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Untwisting Perceptions: Autism, Parenting, and Victimhood by Shannon Des Roches Rosa


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#1 Canadian Mom of 2

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Posted 20 March 2017 - 10:15 PM

Untwisting Perceptions: Autism, Parenting, and Victimhood by Shannon Des Roches Rosa (Thinking Person's Guide to Autism)
http://www.thinkingautismguide.com

I found myself agreeing with pretty much everything she wrote and thought I would share it here.

Edited by Canadian Mom of 2, 20 March 2017 - 10:16 PM.

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#2 Pegs

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Posted 20 March 2017 - 10:24 PM

Thank you for sharing.
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#3 Canadian Mom of 2

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Posted 20 March 2017 - 10:49 PM

In it she also links to an older blog post that is equally thought provoking.

Autistic Lives: Not Less Valuable
http://www.thinkinga...s-valuable.html

Edited by Canadian Mom of 2, 20 March 2017 - 11:04 PM.


#4 Crimson Wife

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Posted 20 March 2017 - 11:02 PM

Caregivers who murder their disabled children/spouses/etc. show the failure of our society to provide adequate support services. Obviously it is NEVER ok to snap and harm another human, but if there weren't so many obstacles to getting respite hours and mental health counseling/therapy funding a LOT of these tragedies could be prevented.

 

The author of the linked blog seems to be lacking empathy for overwhelmed caregivers. :thumbdown:



#5 Canadian Mom of 2

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Posted 20 March 2017 - 11:10 PM

Caregivers who murder their disabled children/spouses/etc. show the failure of our society to provide adequate support services. Obviously it is NEVER ok to snap and harm another human, but if there weren't so many obstacles to getting respite hours and mental health counseling/therapy funding a LOT of these tragedies could be prevented.

The author of the linked blog seems to be lacking empathy for overwhelmed caregivers. :thumbdown:

No she isn't. She talks about the absence of supports and services also. And she gives credit to her supports as being her source of strength. She says that she is not strong without them. I think you may have missed some of the points she was trying to make!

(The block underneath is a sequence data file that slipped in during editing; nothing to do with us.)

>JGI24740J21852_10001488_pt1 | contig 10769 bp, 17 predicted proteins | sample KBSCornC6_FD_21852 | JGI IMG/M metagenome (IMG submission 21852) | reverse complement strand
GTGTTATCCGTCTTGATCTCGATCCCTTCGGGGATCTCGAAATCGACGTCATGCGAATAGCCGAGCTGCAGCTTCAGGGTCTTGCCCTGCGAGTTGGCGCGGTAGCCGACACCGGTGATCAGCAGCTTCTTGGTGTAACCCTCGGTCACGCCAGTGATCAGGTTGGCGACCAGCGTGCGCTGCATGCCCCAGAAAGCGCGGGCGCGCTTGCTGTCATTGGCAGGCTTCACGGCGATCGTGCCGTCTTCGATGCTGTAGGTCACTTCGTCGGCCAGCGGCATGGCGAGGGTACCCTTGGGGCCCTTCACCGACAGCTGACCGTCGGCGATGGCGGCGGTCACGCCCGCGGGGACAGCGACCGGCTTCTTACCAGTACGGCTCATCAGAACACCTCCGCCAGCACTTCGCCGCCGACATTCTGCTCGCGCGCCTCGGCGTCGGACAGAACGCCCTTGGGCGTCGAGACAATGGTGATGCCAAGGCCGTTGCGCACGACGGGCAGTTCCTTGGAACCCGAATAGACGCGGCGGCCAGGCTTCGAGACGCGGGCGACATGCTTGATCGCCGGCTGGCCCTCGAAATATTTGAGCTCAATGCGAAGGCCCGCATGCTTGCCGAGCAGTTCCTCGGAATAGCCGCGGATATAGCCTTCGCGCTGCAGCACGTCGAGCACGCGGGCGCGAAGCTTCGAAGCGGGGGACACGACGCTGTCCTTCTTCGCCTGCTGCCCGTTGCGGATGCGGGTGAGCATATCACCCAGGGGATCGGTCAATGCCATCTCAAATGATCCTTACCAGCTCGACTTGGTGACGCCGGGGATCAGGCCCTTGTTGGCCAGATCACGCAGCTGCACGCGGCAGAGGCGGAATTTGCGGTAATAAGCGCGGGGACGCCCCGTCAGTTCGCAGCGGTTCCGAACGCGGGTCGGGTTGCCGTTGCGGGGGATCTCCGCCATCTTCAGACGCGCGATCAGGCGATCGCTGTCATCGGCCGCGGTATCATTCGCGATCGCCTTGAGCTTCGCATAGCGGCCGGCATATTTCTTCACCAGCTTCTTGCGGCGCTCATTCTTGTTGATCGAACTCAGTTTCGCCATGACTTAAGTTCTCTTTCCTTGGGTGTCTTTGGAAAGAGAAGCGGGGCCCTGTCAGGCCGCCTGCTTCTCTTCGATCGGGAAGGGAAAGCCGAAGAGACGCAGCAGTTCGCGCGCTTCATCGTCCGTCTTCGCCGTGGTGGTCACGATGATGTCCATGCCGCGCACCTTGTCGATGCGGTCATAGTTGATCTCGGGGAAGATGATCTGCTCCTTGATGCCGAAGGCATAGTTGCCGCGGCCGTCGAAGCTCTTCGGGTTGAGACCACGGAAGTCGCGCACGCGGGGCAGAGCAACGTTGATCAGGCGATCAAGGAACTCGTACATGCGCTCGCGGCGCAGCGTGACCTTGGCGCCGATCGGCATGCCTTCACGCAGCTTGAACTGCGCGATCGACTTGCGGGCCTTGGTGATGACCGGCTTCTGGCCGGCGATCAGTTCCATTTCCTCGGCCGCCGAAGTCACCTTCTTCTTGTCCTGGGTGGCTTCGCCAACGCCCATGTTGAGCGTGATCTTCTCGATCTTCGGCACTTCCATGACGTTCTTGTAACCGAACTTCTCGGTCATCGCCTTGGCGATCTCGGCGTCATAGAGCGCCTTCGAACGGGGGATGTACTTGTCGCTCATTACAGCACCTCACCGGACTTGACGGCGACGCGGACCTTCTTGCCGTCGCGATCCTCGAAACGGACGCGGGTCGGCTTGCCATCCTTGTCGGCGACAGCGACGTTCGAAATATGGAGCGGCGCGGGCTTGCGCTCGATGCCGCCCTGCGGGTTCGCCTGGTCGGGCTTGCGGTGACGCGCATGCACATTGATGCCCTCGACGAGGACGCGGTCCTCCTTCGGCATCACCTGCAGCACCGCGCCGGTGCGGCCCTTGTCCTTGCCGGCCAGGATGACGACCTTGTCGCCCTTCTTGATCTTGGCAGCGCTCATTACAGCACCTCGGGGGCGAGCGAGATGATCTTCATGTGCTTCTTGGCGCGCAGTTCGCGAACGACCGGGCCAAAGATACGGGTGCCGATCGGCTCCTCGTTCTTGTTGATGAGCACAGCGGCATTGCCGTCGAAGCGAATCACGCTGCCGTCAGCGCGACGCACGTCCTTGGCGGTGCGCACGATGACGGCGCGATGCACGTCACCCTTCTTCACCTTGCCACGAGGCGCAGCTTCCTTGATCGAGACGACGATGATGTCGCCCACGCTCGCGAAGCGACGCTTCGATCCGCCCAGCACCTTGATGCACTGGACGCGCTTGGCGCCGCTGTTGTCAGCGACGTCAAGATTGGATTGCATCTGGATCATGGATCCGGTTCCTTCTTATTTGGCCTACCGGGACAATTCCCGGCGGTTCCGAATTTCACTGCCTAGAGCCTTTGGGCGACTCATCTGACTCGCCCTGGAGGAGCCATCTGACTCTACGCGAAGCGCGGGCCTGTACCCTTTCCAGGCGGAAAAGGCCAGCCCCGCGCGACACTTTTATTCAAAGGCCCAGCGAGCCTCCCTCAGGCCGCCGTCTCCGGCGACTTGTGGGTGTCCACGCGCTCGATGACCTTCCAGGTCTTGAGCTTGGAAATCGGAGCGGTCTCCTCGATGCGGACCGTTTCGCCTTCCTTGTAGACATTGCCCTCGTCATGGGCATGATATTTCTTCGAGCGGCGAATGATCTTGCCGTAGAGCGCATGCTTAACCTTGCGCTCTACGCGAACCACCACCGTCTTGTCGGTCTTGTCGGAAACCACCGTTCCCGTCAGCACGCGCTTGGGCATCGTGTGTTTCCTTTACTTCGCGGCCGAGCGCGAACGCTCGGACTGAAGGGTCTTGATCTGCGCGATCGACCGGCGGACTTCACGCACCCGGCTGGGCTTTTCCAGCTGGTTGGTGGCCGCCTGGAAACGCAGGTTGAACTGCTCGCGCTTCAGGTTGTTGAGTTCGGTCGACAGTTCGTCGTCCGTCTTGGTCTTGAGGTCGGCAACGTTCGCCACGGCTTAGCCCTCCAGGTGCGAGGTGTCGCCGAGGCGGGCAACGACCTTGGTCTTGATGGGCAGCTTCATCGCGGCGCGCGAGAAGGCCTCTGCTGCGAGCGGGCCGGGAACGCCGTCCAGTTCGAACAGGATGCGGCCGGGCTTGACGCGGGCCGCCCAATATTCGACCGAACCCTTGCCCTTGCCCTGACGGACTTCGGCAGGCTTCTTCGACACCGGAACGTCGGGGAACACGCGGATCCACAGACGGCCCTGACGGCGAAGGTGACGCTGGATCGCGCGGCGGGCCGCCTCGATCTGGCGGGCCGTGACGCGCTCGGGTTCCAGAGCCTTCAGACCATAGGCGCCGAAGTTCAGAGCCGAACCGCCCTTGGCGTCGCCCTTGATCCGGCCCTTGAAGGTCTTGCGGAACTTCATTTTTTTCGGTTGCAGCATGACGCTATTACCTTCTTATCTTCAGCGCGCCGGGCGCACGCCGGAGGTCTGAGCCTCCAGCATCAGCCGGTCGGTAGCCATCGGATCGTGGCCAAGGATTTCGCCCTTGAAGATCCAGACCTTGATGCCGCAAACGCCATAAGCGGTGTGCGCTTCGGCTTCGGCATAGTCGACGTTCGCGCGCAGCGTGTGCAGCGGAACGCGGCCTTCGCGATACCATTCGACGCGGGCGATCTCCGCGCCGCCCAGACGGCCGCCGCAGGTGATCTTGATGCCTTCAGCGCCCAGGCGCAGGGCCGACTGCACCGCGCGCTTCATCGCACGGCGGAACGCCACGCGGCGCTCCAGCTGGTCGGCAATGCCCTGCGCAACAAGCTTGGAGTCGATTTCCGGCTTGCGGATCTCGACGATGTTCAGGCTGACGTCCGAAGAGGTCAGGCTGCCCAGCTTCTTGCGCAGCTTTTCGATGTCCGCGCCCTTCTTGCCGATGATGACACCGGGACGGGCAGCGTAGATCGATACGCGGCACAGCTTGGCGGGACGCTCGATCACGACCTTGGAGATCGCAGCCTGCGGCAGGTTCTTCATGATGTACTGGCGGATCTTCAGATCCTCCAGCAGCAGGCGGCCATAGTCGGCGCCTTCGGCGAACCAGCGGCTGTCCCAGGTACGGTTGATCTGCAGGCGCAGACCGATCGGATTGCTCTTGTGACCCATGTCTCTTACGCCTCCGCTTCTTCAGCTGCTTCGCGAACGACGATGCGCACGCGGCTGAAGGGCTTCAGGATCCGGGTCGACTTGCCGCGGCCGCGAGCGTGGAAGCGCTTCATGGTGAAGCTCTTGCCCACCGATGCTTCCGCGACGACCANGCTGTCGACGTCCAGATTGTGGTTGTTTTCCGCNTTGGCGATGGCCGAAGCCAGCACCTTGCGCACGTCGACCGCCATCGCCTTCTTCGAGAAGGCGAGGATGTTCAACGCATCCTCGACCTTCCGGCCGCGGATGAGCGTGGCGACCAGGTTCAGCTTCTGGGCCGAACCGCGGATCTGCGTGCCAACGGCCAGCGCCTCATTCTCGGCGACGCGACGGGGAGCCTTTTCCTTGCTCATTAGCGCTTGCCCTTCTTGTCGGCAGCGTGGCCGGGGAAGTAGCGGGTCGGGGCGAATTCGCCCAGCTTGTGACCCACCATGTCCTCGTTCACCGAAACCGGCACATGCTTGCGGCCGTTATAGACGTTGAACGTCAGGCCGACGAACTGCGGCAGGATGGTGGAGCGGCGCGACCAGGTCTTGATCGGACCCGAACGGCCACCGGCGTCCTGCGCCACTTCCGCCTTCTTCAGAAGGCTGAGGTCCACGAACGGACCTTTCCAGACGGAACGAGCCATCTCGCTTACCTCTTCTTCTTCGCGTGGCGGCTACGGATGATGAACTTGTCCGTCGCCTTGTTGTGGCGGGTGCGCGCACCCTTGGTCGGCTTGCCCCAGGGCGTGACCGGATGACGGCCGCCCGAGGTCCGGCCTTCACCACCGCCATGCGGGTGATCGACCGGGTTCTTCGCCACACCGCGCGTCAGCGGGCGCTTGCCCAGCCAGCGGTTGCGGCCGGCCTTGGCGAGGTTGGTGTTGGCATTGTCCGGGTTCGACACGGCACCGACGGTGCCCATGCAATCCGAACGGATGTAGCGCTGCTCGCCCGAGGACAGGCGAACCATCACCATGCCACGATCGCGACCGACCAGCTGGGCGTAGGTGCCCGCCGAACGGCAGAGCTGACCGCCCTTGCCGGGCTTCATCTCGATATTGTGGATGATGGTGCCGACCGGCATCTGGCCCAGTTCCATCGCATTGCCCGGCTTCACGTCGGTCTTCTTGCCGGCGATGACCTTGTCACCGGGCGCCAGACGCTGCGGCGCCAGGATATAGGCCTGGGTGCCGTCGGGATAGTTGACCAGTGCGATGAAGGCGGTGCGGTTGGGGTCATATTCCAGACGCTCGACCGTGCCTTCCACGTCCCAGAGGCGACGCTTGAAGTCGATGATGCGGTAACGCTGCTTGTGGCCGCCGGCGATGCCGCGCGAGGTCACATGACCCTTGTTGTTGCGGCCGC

Edited by Canadian Mom of 2, 20 March 2017 - 11:14 PM.

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#6 frogger

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Posted 20 March 2017 - 11:43 PM

She did give a lot of credit to her support.

The statement I quoted below has been something I have believed for a long time and has caused battles between me and other family members who want everyone to be normal. This has been frustrating even in their reactions to my NT children and I think it is something parents of NT children could remember too.

"And it took years, but I eventually realized that parenting is not about fixing. It's about supporting, accepting, finding best practices, and fighting for your kids' rights. It's about unconditional love. And it's about putting your kids first. About making other people see your kids -- and kids like them -- the way you do, the way every kid deserves. About accepting the changes kids bring to your life, even if they weren't what you expected."
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#7 Canadian Mom of 2

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Posted 20 March 2017 - 11:53 PM

She did give a lot of credit to her support.

The statement I quoted below has been something I have believed for a long time and has caused battles between me and other family members who want everyone to be normal. This has been frustrating even in their reactions to my NT children and I think it is something parents of NT children could remember too.

"And it took years, but I eventually realized that parenting is not about fixing. It's about supporting, accepting, finding best practices, and fighting for your kids' rights. It's about unconditional love. And it's about putting your kids first. About making other people see your kids -- and kids like them -- the way you do, the way every kid deserves. About accepting the changes kids bring to your life, even if they weren't what you expected."


Yes! That was my favorite part. The one that touched me as well. The one my own family back home could never get either. Sigh! It is these people in life, our extended family, that we hope will be by our side while we try to show the world the value of all children. All our children, non-NT or NT. It is about loving and accepting them for who they *are* not who we wanted them to be.
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#8 Canadian Mom of 2

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Posted 21 March 2017 - 01:08 AM

We are part of society. We are the ones that help shape perceptions, for better or for worse.

Past and Present Perceptions Towards Disability: A Historical Perspective
http://dsq-sds.org/a.../view/3197/3068